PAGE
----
A couple of days ago, I was listening to the podcast "Philosophy Talk", about procrastination. As probably anybody that has ever blogged in their life knows, it is so easy to leave a post for "later on", when you have more time to "concentrate" on the blog post, when you can "really write" what you want.
Most of the time, this means..., well, no post.
Some of the concepts in the podcast that tickled my fancy were "short term mood repair" and "unfairness to your future self". Let me explain a little bit.
The first one, short term mood repair, has to do with one of the possible reasons of why we procrastinate. And it has to do with our natural tendency to favor things that will make us feel better, in the short run. It may be by eating, having sex, sleeping, etc, but the important thing is that we give undue importance to these short term advantages, even when you are completely conscious that you will pay the consequences afterwards (obesity, divorce, being late).
This is very important, as it is an underlying concept not only of procrastination, but of multiple other concepts. For example, you could define maturity simply as a transition from caring only for the short term mood repair to realizing the importance of long term goals.
Also this could be one of the main factors affecting our current economy troubles, as most large publicly traded corporations need to have their quarterly earnings showing improvement, even at the cost of long term investments (unless you have other checks and balances, which are very weak in this day and age.
The second concept, unfairness to your future self, has to do with the morality (or lack of it) of procrastination. Most people consider procrastination as an issue dealing with the question of free will and/or how the different decision modules of our brain coordinate a final decision.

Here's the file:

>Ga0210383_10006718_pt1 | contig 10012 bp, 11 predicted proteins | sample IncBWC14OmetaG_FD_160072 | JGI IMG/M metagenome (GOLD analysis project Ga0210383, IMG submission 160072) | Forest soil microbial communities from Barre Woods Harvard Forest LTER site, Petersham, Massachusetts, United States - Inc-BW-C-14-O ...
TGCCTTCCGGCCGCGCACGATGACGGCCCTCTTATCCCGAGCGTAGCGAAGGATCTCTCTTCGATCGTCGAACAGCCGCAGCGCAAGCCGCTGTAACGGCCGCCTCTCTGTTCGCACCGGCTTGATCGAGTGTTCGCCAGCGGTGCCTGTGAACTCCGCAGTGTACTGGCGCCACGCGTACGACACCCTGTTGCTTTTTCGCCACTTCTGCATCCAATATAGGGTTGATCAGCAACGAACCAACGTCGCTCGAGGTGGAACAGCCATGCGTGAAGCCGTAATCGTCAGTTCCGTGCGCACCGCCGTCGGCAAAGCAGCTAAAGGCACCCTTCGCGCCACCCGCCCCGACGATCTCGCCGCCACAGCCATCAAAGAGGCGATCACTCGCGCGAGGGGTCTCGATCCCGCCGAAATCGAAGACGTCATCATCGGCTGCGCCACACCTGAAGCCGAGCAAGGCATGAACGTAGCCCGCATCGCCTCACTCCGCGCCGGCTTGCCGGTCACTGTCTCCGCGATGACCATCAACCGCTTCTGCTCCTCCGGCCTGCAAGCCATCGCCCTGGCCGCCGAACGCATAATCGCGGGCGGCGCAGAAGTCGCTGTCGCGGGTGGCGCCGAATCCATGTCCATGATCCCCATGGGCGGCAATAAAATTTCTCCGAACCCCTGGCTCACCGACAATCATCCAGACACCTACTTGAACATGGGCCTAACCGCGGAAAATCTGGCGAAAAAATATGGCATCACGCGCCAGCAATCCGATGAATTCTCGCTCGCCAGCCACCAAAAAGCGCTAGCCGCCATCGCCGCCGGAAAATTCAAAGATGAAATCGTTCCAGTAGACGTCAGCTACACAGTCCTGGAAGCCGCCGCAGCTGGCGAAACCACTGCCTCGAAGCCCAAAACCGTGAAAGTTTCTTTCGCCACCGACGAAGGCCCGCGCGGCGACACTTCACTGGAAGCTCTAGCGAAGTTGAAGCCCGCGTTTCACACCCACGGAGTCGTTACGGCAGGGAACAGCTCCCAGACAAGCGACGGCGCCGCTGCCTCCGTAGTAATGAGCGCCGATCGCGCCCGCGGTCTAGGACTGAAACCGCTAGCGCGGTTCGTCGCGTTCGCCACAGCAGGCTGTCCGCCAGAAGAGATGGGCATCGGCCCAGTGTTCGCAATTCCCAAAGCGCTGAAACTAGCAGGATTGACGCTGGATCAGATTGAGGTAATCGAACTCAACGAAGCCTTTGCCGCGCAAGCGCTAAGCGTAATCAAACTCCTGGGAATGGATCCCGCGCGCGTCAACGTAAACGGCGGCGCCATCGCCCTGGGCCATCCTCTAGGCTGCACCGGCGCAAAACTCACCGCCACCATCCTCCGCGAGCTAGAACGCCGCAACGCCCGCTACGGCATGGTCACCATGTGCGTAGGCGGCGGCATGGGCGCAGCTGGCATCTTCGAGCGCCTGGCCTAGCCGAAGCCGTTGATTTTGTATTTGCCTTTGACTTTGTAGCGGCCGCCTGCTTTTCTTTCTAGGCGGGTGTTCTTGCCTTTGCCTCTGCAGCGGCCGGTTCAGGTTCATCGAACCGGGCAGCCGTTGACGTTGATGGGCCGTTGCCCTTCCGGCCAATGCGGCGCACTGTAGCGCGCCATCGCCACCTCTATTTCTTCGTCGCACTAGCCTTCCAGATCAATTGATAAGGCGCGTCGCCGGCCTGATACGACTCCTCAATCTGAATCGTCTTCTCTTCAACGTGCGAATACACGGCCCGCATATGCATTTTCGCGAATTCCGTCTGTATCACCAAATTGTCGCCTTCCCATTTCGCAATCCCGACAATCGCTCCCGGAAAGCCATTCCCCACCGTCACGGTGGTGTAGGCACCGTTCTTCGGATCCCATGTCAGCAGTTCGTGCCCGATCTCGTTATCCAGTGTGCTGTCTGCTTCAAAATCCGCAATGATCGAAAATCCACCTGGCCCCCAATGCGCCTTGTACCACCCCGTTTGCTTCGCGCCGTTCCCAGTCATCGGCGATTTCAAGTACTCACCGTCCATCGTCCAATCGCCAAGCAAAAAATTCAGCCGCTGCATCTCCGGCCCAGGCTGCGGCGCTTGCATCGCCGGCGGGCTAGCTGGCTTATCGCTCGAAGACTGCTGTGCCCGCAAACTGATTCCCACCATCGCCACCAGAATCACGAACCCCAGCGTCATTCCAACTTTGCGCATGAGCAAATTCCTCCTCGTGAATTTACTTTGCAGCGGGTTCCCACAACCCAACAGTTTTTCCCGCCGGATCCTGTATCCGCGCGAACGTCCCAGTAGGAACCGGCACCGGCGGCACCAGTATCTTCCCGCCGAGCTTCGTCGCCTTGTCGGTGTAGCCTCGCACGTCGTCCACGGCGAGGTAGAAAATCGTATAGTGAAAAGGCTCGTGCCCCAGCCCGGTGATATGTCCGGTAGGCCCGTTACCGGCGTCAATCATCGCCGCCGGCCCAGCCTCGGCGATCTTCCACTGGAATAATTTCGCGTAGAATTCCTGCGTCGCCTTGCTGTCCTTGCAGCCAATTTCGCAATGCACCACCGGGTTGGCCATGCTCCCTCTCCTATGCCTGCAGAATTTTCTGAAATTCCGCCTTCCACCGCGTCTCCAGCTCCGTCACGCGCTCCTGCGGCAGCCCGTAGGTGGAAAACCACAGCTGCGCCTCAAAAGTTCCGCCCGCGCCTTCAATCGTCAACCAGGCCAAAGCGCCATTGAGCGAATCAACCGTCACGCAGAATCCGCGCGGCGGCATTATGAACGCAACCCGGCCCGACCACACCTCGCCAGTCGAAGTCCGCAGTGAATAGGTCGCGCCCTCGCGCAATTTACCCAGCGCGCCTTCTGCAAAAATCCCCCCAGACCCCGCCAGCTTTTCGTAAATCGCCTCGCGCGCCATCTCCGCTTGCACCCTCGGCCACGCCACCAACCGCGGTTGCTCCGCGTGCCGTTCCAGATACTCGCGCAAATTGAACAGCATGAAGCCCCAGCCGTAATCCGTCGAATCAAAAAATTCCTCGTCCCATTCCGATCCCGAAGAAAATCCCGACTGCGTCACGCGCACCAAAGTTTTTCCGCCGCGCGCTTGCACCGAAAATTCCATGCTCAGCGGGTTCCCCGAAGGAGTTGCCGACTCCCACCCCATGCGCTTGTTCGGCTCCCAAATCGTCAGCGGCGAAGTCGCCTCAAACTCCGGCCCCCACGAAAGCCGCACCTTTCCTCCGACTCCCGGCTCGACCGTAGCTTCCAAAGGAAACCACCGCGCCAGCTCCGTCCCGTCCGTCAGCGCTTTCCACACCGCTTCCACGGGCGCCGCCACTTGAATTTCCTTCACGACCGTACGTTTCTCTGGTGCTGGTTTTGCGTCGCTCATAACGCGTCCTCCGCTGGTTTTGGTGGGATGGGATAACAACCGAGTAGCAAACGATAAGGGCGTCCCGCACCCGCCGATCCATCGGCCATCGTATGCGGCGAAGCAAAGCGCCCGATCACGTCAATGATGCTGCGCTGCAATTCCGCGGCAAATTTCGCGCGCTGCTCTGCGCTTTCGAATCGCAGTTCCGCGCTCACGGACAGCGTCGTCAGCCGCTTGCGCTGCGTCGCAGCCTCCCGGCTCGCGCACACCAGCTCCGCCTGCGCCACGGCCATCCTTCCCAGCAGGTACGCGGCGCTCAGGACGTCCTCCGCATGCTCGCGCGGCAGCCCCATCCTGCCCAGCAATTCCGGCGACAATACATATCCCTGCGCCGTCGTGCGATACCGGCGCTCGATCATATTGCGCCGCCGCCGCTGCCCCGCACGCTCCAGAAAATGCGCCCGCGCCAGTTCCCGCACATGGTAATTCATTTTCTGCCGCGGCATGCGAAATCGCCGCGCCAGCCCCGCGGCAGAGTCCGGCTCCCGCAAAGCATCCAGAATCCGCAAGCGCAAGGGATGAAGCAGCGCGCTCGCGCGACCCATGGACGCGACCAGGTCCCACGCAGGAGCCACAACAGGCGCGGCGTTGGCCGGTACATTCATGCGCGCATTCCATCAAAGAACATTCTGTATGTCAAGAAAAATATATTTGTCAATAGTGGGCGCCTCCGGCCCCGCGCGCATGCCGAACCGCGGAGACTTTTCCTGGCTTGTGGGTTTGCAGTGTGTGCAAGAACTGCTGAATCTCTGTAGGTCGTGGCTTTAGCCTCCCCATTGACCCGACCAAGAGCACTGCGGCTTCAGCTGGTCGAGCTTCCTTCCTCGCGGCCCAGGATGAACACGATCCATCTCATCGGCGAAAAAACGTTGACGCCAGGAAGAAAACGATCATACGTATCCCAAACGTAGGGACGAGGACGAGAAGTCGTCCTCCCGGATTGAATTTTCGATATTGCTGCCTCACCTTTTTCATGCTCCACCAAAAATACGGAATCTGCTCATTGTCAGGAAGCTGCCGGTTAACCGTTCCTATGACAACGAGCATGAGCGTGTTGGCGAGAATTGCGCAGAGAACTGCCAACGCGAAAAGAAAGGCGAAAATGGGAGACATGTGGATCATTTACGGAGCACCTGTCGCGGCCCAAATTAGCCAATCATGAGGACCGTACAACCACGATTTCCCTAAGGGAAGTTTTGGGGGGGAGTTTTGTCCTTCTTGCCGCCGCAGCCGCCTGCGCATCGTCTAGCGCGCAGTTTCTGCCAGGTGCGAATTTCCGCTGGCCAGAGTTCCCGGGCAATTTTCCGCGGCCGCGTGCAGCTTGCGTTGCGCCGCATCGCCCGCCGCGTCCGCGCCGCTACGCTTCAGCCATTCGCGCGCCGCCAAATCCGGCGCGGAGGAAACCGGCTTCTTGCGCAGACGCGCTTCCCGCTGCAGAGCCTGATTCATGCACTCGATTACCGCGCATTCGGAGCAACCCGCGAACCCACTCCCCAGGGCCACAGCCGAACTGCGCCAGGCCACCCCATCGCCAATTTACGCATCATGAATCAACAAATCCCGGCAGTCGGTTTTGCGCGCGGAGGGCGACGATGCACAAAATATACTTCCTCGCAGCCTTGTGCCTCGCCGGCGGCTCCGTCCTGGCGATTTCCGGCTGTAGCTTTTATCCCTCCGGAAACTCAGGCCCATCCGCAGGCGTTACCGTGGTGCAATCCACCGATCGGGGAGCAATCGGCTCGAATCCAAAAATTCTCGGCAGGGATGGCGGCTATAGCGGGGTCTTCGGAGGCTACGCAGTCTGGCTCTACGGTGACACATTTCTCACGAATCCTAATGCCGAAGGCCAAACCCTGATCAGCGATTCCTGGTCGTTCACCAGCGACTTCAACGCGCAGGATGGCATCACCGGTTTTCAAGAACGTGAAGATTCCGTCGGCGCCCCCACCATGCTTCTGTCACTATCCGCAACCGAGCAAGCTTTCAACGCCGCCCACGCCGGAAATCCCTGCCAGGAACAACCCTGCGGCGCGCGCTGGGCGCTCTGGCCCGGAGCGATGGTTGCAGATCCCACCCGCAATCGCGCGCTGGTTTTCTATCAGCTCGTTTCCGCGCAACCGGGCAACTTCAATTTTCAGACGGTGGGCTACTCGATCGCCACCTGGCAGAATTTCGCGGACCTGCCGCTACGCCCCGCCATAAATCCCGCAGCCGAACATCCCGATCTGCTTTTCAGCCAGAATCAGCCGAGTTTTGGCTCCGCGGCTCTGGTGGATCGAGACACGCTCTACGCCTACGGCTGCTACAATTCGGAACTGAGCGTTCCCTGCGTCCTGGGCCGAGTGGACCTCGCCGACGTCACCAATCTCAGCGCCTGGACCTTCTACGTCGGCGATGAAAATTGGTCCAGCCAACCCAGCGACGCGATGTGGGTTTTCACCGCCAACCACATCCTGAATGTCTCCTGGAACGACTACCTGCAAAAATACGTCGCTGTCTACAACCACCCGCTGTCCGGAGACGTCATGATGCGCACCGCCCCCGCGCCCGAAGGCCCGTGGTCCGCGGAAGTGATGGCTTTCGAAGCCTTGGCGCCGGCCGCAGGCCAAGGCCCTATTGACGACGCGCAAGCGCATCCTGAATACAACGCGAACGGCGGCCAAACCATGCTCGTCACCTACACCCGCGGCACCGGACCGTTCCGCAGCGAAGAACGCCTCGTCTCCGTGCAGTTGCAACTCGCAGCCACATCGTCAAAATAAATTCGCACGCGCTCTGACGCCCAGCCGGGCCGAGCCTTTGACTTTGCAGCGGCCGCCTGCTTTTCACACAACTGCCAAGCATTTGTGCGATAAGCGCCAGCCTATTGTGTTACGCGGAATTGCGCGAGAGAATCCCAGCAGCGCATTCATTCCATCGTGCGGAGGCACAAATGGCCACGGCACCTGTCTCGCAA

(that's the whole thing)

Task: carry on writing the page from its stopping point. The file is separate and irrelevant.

But rarely I've heard the morality of procrastination being discussed. I don't mean that people don't consider this factor, but I have the impression (not based in data at this time) that most people intrinsically consider procrastination as a "bad" moral action, without thinking "why" is it bad. Here is where the concept of unfairness to your future self comes in. Because by not doing something you actually ARE doing something, that is you are affect the time distribution of your own self in the future, restricting its freedom, just because of your procrastination. And it's even worse, as you are doing it on purpose!. This argument really made my day, as I had never hear it before.
I do think this argument is not completely airtight, because the you in the future is completely dependent on your actual self, and you can't avoid going to the future, so even if the side effect of procrastinating is in the future, taking the decision in the present is appropriate. Negating this would imply that you don't have much rights over your own self, and things like private property, the right of suicide/abortion/healthcare decisions should not be left to us,
Anyways, I have to go do something else. Or play this nice video game here....